College-aged Americans take advantage of Affordable Care Act

By Aaron Bocook, Staff Writer

Open enrollment for the second year of the Affordable Care Act began Nov. 15. By the time it ends on Feb. 15, the Health and Human Services department of the federal government expects at least 9 million Americans to sign up.

During the first enrollment period, from Oct. 1, 2013 to March 31, 2014, over 7 million Americans signed up for insurance through the ACA. This included 2.2 million people ages 18 to 34, according to Health and Human Services, a demographic that makes up America’s traditionally college-aged students.

The act required insurance companies to extend coverage of children on their parents’ plans to age 26, but for those students whose parents were not insured, or were not on their parents’ insurance plan, sign-up was required with risk of facing a penalty.

EWU students and alumni who signed up during open enrollment last year said they went through the process with very few problems.

EWU alumna Nadia Al-Hethail said she went to CHAS clinic in Spokane where she was signed up by an employee in about 20 minutes. Fifth-year student Casey Polmueller said she signed up online and had no problems. Graduate student Brandy Bippes said the system crashed while she was enrolling online, but received a call back and finished signing up over the phone.

For some, the process paid off. EWU alumna Alex Maroney said she made it into the system in January of this year, just before open enrollment ended.

Maroney said enrollment using the website was easy. She was able to switch primary care providers to a doctor she was more comfortable with without any problems, which was very important for her for women’s health issues.

“It’s nice to know I could stick with someone I trusted,” said Maroney.

Before she had insurance, Maroney said she was never on birth control because it was too expensive and she didn’t feel comfortable going to places that provide it for free, like Planned Parenthood.

When her doctor told her she should be on birth control, Maroney was given a limited supply for free. When the supply ran out, and she explored her options, she found it was too expensive without insurance; even the generic brand was over $100.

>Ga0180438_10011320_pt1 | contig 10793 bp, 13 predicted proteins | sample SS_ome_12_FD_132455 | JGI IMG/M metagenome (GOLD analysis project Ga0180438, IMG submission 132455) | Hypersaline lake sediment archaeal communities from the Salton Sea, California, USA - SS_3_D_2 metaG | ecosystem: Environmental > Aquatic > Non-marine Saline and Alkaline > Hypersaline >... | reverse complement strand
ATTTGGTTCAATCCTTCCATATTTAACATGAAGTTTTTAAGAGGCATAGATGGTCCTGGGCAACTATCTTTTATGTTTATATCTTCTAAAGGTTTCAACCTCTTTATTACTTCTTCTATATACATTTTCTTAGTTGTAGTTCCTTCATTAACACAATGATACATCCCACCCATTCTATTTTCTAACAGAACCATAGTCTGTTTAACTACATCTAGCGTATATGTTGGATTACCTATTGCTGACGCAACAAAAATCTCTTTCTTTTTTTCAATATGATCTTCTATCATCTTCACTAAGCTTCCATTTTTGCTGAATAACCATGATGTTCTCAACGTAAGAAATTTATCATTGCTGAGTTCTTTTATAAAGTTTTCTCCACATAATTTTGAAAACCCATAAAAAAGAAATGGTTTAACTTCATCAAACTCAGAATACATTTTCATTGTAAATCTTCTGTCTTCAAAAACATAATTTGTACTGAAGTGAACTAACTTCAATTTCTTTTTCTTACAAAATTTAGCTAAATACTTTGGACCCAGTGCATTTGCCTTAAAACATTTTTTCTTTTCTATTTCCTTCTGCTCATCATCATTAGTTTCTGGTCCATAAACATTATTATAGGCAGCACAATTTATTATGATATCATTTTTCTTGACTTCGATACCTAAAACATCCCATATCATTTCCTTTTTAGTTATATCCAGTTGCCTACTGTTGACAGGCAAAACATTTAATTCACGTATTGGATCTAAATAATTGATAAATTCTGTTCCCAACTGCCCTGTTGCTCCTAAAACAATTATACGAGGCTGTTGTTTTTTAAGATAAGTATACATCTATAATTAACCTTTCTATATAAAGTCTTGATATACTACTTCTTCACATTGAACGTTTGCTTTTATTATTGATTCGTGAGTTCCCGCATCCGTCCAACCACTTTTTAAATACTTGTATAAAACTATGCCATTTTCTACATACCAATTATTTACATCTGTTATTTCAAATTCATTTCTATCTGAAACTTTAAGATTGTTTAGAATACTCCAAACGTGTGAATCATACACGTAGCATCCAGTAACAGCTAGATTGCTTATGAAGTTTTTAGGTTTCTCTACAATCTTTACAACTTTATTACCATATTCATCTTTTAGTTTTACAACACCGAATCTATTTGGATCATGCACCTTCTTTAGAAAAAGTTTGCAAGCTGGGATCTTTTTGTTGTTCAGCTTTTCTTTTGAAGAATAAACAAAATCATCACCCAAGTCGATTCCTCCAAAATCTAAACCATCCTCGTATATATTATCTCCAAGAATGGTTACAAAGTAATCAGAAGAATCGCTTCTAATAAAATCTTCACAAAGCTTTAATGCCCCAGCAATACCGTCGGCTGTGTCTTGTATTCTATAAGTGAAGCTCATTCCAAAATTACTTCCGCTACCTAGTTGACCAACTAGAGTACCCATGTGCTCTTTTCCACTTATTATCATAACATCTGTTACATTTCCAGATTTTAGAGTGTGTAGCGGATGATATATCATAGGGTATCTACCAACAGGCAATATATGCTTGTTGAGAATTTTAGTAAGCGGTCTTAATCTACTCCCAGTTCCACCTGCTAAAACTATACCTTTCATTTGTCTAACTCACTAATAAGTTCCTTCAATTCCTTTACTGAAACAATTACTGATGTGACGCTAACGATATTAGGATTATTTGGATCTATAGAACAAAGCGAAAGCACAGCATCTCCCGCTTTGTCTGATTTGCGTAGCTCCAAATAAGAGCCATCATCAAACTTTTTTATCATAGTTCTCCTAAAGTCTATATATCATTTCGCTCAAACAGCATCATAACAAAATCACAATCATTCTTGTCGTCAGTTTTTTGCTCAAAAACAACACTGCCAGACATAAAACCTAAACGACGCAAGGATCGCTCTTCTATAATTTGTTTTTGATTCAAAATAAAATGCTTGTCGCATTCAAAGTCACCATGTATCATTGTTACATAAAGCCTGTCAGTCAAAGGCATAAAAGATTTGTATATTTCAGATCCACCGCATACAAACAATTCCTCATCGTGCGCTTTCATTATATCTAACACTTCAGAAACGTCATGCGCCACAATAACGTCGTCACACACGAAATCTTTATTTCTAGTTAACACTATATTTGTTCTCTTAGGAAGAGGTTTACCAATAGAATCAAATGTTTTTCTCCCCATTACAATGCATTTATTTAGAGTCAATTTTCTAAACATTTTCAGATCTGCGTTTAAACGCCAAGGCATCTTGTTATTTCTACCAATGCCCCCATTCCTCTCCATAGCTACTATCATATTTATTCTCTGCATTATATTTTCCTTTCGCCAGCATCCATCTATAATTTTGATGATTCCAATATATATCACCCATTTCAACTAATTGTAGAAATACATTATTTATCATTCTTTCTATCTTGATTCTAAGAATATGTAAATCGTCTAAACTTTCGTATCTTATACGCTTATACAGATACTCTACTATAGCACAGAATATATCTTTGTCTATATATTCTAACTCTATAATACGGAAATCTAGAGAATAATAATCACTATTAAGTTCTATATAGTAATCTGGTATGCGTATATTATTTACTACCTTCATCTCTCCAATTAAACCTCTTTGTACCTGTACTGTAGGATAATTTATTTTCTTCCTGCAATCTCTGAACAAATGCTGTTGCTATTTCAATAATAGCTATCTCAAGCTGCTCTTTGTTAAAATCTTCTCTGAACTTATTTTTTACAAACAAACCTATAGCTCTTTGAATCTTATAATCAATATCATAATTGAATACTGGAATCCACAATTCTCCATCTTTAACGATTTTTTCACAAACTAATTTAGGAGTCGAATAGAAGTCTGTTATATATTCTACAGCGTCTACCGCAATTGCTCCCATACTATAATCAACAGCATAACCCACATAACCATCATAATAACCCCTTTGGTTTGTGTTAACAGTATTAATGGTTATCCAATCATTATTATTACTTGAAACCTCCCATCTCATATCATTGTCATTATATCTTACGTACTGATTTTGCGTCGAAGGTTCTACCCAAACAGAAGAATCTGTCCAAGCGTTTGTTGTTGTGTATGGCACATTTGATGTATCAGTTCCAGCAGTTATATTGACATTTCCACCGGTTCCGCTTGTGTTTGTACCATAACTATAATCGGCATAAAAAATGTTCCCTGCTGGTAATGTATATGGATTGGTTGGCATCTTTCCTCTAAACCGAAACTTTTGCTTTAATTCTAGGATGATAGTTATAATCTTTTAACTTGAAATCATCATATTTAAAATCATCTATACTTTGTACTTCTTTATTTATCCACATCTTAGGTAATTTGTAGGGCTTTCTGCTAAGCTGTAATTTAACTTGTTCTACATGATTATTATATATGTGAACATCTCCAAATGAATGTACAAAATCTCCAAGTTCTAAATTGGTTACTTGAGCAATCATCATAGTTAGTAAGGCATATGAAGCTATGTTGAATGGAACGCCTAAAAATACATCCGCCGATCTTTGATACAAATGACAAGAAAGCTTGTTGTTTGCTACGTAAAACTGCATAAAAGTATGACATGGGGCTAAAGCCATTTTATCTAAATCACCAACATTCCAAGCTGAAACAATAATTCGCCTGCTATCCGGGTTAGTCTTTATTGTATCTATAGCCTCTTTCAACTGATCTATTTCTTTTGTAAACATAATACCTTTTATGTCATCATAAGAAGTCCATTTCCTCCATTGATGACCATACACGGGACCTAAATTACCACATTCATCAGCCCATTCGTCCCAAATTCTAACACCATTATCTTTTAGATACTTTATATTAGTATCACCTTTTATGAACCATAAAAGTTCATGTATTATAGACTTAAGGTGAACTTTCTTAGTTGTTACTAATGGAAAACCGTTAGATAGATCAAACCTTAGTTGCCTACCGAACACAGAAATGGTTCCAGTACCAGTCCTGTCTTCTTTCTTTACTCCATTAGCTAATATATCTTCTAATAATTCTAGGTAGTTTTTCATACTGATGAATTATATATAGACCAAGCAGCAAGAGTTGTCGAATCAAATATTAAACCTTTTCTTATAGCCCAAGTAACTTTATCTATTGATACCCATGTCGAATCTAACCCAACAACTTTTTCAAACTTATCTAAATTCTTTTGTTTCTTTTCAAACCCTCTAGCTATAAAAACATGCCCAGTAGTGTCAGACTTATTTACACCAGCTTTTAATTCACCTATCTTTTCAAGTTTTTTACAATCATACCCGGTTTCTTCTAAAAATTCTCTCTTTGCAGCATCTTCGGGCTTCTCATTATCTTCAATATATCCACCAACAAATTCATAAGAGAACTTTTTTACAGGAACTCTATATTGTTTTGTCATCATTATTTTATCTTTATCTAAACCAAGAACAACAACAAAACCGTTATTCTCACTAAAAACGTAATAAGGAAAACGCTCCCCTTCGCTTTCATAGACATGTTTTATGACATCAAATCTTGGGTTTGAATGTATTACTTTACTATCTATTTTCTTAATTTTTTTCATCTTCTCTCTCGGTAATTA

With her new plan, Maroney said she is able to go to the pharmacy of her choice and get her prescription filled for free.

Jerry Galm, Ph.D., professor of anthropology at EWU, said access to healthcare in America is important, especially for college students who face towering debt in student loans and daunting tuition hikes year after year.

“Healthcare should be for everyone,” said Galm. “Why do we have a first generation college student program here? Because so many students come out of environments where they don’t see college as a pathway to succeed.”

In his annual medical anthropology class, Galm stresses the concept of access to healthcare. He said the Affordable Care Act does not go far enough; he believes the best possible healthcare in America should be provided regardless of a citizen’s financial situation.

“The Affordable Care Act is trying to spread the net to capture more people,”said Galm. “People who don’t have the ability to pay the current cost of adequate healthcare. To improve human health on scale.”

Maroney said she got a follow-up call to make sure her plan was satisfactory and to inform her of the extras provided by her plan, including free yearly checkup appointments.

“I feel like its good knows that I actually have a safety net,” said Maroney. “I’m not unhealthy by any means, but it’s nice to know that I can go to the doctor.”